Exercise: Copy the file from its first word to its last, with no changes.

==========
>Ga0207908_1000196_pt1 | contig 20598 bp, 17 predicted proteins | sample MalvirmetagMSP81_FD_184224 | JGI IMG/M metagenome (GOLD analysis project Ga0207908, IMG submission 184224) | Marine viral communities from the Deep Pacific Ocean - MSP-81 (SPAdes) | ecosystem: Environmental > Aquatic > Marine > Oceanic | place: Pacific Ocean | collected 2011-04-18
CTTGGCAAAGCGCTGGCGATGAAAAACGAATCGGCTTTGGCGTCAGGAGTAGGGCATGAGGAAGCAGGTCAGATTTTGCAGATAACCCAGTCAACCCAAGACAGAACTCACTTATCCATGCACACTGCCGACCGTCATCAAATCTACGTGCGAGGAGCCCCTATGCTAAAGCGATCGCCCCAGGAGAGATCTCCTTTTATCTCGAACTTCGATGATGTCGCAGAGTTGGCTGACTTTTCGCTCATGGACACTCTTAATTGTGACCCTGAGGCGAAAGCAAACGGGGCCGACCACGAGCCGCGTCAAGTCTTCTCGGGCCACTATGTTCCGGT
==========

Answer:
>Ga0207908_1000196_pt1 | contig 20598 bp, 17 predicted proteins | sample MalvirmetagMSP81_FD_184224 | JGI IMG/M metagenome (GOLD analysis project Ga0207908, IMG submission 184224) | Marine viral communities from the Deep Pacific Ocean - MSP-81 (SPAdes) | ecosystem: Environmental > Aquatic > Marine > Oceanic | place: Pacific Ocean | collected 2011-04-18
CTTGGCAAAGCGCTGGCGATGAAAAACGAATCGGCTTTGGCGTCAGGAGTAGGGCATGAGGAAGCAGGTCAGATTTTGCAGATAACCCAGTCAACCCAAGACAGAACTCACTTATCCATGCACACTGCCGACCGTCATCAAATCTACGTGCGAGGAGCCCCTATGCTAAAGCGATCGCCCCAGGAGAGATCTCCTTTTATCTCGAACTTCGATGATGTCGCAGAGTTGGCTGACTTTTCGCTCATGGACACTCTTAATTGTGACCCTGAGGCGAAAGCAAACGGGGCCGACCACGAGCCGCGTCAAGTCTTCTCGGGCCACTATGTTCCGGT